JCAHO Update for Infection Control: Surveyors checking for new patient safety goals

Be advised that accreditation surveyors now are looking for signs of implementation of the six patient safety goals established for 2003.

Effective Jan. 1, 2003, all Joint Commission Accreditation of Healthcare Organization organizations will be surveyed for implementation of the recommendations or of an acceptable alternative. Alternatives must be at least as effective as the published recommendations in achieving the goals. Failure to implement any of the applicable recommendations or an acceptable alternative will result in a single special Type I recommendation (citation).

Surveyors will look for evidence of consistent implementation of the recommendations, but you don’t need to do any special documentation for the Joint Commission that you wouldn’t be doing already to implement the recommendations.

"The surveyors will look at whatever documentation you have that is relevant and will interview the organization’s leaders and direct caregivers to determine whether the recommendations have been implemented and how consistently they are being done," the Joint Commission stated in a patient safety advisory. "It’s the actual performance we are interested in, not the paperwork."

The 2003 patient safety goals are:

1. Improve the accuracy of patient identification. Use at least two patient identifiers (neither to be the patient’s room number) whenever taking blood samples or administering medications or blood products. Prior to the start of any surgical or invasive procedure, conduct a final verification process, such as a "time-out," to confirm the correct patient, procedure and site, using active — not passive — communication techniques.

2. Improve the effectiveness of communication among caregivers. Implement a process for taking verbal or telephone orders that requires a verification "read back" of the complete order by the person receiving the order. Standardize the abbreviations, acronyms, and symbols used throughout the organization, including a list of abbreviations, acronyms, and symbols not to use.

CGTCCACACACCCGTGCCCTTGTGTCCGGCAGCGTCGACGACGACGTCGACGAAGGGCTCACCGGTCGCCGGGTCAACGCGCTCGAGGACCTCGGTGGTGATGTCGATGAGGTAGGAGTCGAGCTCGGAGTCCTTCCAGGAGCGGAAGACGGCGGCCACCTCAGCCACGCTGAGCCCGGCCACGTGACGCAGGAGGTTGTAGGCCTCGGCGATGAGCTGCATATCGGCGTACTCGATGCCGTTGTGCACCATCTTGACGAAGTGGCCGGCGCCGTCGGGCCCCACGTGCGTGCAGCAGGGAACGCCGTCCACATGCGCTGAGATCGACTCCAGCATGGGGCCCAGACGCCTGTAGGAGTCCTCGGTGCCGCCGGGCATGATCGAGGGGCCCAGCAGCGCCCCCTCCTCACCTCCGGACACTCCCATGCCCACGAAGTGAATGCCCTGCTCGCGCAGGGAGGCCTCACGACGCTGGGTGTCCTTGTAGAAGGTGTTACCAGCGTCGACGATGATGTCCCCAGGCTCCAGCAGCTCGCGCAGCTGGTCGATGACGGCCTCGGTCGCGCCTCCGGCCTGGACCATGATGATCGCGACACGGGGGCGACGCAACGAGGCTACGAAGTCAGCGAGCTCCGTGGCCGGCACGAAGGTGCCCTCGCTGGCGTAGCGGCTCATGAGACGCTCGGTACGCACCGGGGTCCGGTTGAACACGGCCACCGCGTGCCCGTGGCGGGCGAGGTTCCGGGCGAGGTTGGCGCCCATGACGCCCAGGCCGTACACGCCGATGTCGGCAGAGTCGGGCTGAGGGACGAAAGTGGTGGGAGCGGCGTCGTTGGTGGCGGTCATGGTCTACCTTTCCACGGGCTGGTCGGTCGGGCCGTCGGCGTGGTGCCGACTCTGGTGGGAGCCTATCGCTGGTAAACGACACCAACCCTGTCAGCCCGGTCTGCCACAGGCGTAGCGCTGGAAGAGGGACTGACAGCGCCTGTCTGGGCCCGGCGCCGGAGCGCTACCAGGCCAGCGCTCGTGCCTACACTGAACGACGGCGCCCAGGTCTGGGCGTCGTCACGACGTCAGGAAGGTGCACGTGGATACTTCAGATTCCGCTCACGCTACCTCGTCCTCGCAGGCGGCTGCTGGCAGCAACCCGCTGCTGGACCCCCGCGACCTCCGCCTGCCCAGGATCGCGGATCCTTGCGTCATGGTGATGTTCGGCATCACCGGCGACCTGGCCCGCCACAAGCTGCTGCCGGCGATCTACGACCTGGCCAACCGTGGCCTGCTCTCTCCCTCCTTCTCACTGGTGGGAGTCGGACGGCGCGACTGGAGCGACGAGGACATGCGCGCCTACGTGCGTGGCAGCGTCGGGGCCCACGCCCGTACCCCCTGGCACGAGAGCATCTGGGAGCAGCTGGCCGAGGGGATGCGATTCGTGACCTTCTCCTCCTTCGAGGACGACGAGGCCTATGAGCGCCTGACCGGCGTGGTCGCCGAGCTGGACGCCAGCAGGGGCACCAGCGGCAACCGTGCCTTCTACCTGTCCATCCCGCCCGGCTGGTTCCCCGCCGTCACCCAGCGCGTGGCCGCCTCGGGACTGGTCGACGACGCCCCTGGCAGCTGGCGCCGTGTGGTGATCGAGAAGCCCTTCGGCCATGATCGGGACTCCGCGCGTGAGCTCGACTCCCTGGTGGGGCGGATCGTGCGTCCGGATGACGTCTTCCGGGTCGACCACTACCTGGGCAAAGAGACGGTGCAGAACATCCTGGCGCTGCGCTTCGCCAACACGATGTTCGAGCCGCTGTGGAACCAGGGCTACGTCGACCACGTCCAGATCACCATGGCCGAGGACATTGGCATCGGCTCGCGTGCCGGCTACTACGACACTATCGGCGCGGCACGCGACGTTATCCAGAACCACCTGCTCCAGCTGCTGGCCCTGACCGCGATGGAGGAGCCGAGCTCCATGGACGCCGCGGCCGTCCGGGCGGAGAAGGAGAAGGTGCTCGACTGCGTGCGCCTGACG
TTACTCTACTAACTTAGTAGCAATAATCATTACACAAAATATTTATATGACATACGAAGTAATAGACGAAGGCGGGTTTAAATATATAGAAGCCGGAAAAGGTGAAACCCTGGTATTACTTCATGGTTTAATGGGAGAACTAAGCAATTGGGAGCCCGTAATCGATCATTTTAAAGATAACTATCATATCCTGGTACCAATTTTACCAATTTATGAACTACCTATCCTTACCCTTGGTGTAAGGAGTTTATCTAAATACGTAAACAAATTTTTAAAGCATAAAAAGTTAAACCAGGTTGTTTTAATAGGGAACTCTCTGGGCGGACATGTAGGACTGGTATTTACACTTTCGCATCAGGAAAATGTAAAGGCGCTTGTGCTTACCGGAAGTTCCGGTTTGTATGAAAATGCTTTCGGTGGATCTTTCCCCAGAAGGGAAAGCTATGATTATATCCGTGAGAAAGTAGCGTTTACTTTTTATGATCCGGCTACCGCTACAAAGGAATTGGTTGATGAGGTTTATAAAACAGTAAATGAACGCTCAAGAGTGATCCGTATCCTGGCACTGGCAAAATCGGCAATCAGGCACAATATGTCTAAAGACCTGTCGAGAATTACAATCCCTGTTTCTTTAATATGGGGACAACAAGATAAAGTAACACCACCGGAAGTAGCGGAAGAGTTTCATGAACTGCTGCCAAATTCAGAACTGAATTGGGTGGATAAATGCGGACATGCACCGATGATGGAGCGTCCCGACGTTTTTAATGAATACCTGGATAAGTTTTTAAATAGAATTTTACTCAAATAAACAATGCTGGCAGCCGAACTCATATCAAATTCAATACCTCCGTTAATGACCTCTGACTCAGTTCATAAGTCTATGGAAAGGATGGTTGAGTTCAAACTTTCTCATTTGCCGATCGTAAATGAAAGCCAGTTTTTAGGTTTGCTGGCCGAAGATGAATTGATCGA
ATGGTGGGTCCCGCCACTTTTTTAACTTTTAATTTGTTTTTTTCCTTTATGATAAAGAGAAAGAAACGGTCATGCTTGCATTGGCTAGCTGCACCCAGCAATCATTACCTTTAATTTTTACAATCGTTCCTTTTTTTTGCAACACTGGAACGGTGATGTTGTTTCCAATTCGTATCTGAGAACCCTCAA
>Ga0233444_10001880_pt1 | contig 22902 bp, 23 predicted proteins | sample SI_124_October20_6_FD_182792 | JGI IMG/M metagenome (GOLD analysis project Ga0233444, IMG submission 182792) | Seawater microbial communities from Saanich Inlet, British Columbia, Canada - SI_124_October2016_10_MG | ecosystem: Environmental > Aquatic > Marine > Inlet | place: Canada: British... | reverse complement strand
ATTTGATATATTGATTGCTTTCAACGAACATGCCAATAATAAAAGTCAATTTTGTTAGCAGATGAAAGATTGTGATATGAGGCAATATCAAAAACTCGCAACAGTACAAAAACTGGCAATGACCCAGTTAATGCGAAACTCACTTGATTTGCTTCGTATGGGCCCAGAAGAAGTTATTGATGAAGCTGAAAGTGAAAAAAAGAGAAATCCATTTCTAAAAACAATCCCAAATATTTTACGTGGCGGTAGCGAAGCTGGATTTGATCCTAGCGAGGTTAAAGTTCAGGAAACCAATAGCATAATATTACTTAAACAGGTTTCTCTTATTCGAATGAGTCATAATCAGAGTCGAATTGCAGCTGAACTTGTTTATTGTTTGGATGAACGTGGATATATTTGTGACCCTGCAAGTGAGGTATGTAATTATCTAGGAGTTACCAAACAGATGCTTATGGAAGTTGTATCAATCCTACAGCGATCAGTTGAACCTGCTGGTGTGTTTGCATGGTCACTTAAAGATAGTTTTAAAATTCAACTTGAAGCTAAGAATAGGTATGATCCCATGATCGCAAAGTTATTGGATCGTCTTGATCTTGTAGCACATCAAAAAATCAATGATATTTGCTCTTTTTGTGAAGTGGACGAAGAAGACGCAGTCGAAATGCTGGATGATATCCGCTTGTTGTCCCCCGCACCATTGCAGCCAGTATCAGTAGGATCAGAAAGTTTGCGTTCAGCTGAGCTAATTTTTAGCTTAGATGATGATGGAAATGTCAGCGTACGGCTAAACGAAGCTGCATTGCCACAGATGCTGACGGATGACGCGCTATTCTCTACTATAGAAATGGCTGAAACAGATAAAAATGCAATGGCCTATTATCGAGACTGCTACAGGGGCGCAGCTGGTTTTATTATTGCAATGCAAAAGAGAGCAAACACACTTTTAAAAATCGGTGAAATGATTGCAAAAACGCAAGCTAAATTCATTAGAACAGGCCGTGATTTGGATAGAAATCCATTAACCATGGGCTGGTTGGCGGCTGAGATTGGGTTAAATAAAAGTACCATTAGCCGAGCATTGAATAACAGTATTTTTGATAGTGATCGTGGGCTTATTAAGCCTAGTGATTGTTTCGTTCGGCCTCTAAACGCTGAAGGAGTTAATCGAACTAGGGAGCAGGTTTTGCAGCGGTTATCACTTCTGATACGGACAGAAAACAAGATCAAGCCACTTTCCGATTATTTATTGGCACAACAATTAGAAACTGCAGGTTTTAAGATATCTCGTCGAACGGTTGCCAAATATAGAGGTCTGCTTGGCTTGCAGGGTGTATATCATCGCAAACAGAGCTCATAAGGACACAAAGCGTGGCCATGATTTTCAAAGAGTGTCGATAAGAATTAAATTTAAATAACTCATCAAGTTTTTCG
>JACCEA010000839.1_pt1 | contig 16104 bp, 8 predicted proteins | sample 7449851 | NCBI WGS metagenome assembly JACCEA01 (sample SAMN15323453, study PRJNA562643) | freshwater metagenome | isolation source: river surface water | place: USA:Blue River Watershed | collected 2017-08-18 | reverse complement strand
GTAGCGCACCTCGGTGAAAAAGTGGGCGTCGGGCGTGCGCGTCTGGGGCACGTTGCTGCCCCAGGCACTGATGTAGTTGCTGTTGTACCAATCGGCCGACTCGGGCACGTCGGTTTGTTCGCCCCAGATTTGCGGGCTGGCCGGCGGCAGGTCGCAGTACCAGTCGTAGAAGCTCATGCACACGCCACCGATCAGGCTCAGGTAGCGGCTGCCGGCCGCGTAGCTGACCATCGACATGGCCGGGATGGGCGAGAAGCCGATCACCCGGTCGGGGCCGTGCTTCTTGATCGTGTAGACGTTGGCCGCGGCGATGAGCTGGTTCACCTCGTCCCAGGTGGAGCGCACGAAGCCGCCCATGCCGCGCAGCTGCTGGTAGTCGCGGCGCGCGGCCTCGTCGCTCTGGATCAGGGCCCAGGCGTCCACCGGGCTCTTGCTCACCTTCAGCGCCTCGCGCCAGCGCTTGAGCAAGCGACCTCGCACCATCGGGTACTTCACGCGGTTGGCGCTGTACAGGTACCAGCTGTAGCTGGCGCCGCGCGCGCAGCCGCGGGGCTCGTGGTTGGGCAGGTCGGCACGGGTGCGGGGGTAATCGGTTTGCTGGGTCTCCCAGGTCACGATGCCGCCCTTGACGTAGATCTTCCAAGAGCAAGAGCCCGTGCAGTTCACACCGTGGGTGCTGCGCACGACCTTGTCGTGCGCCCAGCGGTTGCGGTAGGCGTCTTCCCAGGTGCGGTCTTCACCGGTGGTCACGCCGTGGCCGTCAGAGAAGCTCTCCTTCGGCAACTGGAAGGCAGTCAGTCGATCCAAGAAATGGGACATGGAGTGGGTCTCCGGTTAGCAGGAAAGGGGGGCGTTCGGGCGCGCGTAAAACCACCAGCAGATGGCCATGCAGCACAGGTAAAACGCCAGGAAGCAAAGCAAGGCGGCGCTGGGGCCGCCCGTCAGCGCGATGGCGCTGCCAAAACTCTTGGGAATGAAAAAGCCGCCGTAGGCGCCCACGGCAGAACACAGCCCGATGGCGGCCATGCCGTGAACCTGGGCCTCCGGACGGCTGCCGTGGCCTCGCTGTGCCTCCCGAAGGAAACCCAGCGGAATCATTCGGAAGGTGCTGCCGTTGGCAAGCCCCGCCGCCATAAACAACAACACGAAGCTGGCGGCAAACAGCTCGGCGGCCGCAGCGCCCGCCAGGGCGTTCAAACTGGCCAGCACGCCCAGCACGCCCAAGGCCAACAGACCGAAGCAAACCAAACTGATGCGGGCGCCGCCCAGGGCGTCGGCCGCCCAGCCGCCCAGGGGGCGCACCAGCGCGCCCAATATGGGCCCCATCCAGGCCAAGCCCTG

3. Improve the safety of using high-alert medications. Remove concentrated electrolytes (including, but not limited to, potassium chloride, potassium phosphate, sodium chloride >0.9%) from patient care units. Standardize and limit the number of drug concentrations available in the organization.

4. Eliminate wrong-site, wrong-patient, wrong-procedure surgery. Create and use a preoperative verification process, such as a checklist, to confirm that appropriate documents (e.g., medical records, imaging studies) are available. Implement a process to mark the surgical site, and involve the patient in the marking process.

5. Improve the safety of using infusion pumps. Ensure free-flow protection on all general-use and patient-controlled analgesia intravenous infusion pumps used in the organization.

6. Improve the effectiveness of clinical alarm systems. Implement regular preventive maintenance and testing of alarm systems. Assure that alarms are activated with appropriate settings and are sufficiently audible with respect to distances and competing noise within the unit.